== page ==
Or maybe blamed the players for missing untold numbers of open shots -- game after game after game.
Instead, Bone answered just about every critical question with the patience of a saint. He continued to point to himself as the one to blame, even as his players bricked one open look after another.
THE REASONS FOR Bone's pending dismissal are clear to detractors and supporters alike – recruiting missteps, crisis of confidence in crunch time, seemingly little light at the end of the tunnel. But this season could have been worse.
Bone could have followed the example of Kevin O'Neill, who last year called his USC team "an immature group, A to Z." The media and fans had a field day with that one. And a negative cloud hung over USC until they dismissed O'Neill mid-season a few weeks later. Countless other coaches on the hot seat have tried to defend themselves from media and/or fan criticism. It's human nature.
Instead, Bone conducted himself more like UCLA's Ben Howland during his last season, most of which was spent on the hot seat. Howland took hit after hit and declined to respond in kind or to deflect blame.
It didn't save Howland. And it won't save Bone. But it kept a bad situation from getting worse.
The one time he faltered was in a recent interview with KJR. Asked what he'd say to those who say you can't have consistent success at Washington State, Bone said it would be hard to argue that point. Then he made it worse by saying if Tony Bennett would have stayed the Cougs would have probably enjoyed more success.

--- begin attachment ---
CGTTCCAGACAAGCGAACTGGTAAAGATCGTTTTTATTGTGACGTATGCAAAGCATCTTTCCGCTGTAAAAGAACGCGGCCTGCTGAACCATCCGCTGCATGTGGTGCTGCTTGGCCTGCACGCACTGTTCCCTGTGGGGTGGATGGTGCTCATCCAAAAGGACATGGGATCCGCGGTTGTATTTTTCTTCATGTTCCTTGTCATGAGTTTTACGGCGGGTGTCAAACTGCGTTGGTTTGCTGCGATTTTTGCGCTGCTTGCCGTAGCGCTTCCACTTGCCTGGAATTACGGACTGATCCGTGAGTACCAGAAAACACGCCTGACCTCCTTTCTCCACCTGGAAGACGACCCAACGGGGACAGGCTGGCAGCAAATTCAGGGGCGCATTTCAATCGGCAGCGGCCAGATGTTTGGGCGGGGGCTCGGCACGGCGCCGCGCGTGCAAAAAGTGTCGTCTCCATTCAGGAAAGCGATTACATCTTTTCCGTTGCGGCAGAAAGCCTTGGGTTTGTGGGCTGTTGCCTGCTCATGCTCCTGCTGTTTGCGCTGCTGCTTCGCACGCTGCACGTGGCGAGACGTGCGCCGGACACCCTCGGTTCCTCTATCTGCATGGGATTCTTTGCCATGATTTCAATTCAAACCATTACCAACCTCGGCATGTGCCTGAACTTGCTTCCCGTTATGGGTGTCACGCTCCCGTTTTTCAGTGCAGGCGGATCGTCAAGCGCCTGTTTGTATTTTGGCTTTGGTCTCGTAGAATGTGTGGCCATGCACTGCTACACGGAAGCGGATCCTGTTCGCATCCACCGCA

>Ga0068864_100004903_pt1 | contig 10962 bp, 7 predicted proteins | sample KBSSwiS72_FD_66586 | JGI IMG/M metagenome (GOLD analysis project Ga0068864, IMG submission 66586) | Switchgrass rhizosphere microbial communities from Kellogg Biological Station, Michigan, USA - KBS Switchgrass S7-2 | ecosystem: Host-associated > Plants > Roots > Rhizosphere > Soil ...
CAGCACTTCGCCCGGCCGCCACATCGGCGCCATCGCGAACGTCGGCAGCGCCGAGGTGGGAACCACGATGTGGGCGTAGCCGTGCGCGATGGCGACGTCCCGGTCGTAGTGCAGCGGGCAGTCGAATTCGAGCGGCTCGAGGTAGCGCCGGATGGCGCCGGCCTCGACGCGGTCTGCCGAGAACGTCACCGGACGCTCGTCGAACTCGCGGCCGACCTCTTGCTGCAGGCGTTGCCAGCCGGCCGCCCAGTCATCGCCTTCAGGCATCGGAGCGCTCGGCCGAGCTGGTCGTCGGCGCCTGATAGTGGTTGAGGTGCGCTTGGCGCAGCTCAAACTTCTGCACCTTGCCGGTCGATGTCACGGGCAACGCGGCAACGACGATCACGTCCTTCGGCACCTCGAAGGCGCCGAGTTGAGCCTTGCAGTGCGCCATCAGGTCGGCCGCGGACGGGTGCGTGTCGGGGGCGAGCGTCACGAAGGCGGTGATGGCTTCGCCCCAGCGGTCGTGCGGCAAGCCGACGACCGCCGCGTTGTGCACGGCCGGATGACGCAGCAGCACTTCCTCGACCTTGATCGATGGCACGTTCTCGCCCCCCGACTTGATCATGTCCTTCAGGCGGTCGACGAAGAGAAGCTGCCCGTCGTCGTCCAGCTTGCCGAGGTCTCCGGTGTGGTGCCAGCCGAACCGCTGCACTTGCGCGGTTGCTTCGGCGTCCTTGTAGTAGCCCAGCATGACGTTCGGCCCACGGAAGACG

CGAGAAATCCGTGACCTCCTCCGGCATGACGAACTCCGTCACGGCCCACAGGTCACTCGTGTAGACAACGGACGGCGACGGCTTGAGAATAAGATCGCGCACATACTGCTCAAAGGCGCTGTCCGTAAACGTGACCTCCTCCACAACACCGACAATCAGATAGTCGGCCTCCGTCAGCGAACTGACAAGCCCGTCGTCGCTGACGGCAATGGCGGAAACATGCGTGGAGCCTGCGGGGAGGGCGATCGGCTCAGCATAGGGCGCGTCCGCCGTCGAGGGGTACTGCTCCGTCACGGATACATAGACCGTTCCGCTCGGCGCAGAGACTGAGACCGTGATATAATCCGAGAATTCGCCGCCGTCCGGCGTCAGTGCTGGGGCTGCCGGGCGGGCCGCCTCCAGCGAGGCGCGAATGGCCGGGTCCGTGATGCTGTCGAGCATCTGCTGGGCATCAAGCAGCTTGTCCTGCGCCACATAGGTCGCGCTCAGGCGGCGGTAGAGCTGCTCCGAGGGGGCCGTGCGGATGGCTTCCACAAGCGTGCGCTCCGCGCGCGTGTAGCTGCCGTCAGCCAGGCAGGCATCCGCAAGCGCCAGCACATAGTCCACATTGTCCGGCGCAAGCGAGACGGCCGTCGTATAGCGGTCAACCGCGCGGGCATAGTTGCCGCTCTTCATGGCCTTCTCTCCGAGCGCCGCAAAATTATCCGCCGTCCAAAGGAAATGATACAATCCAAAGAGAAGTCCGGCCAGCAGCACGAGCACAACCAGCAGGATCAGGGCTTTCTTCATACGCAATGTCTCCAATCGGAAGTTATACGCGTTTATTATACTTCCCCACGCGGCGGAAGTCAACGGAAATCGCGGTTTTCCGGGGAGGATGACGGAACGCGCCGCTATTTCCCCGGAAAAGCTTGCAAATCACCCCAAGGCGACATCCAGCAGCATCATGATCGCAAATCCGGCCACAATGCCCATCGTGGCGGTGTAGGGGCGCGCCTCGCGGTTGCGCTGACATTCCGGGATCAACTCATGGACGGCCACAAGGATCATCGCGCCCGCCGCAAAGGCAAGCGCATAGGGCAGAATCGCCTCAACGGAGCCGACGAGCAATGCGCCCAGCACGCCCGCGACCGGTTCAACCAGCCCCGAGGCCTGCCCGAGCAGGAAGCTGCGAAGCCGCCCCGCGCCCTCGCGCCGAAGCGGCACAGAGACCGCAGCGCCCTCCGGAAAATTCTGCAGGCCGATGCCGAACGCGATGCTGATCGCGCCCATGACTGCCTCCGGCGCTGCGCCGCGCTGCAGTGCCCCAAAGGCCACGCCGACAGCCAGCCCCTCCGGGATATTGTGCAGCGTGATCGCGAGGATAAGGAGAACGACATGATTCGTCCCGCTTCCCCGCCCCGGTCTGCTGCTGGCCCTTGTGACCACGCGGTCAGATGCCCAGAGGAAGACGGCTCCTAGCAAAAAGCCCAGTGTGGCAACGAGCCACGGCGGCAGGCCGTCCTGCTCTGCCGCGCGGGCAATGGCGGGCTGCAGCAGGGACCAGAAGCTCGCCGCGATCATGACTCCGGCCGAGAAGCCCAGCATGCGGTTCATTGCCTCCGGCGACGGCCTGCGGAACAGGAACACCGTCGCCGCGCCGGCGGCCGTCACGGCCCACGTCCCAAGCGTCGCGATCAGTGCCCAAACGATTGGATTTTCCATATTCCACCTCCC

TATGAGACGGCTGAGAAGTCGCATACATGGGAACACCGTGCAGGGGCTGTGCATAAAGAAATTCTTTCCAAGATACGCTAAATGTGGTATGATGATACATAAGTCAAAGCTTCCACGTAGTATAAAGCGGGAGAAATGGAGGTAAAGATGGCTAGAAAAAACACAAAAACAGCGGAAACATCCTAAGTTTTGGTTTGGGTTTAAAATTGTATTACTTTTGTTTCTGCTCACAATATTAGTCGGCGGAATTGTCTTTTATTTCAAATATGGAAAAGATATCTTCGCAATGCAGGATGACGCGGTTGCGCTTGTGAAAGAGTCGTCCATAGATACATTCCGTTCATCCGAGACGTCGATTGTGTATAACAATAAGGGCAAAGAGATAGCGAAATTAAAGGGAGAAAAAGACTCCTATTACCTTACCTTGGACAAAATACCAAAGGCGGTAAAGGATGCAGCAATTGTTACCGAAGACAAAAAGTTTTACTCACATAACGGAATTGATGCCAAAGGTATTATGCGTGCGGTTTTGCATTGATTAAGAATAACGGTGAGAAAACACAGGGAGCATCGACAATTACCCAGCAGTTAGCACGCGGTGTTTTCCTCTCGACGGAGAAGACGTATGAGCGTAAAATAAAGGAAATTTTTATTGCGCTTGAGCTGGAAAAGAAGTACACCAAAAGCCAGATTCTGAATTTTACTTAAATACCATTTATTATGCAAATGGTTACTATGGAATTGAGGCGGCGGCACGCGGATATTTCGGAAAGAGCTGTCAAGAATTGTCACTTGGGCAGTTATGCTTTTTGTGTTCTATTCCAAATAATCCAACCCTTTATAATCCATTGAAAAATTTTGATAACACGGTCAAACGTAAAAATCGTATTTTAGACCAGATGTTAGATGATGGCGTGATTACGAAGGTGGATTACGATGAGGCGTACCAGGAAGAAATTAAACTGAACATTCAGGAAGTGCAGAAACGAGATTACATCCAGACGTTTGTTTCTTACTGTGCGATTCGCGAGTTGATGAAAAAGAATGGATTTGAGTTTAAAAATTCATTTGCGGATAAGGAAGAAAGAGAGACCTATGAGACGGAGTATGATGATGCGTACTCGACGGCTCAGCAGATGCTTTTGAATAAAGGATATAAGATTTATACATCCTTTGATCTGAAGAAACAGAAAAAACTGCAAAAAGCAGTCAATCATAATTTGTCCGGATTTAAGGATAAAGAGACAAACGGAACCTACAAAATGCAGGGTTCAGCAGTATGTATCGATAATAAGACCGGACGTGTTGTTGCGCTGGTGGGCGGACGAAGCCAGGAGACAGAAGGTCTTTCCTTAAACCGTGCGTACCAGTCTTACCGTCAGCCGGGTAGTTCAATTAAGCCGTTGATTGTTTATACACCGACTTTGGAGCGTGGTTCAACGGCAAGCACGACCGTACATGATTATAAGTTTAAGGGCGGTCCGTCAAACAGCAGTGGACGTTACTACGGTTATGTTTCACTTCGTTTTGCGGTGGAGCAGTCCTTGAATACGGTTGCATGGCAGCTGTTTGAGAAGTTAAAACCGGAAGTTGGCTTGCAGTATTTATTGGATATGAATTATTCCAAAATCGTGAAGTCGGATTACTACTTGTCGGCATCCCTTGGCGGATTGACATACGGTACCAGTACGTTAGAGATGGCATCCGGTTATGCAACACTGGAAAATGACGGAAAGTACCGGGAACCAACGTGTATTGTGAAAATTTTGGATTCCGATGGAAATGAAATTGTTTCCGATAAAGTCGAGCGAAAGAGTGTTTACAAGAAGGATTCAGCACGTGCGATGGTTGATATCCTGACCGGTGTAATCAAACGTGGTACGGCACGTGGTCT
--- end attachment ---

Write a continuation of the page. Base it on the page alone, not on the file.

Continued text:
It's purely a guess on my part -- I think Bone probably instantly regretted saying success is hard at WSU. He misspoke. So he immediately tried to fix it by saying it could be done, pointing to the Bennetts as an example. Alas, he handled that question badly. And completely lost in the KJR radio interview was Bone saying for the umpteenth time that the lack of a productive point guard this season was all on him.
Not that any of that matters anymore.
Bone is virtually certain to be let go now that WSU has been bounced out of the Pac-12 tournament in its opening game for the fifth straight time under his watch.
At the outset, it was clear Bone needed a good season to remain on the job. That was made crystal clear just five games in when Bill Moos dropped the mother of all hints. Instead of a feel good campaign on the court, the Cougs tumbled to a 10-21 mark, losing 15 of 18 conference games.
As god-awful as that is, it could have been worse.
DESPITE WHAT THE SIGN SAYS, GOOD TIMES WERE FEW AND FAR BETWEEN FOR KEN BONE IN HIS FIFTH SEASON AT WASHINGTON STATE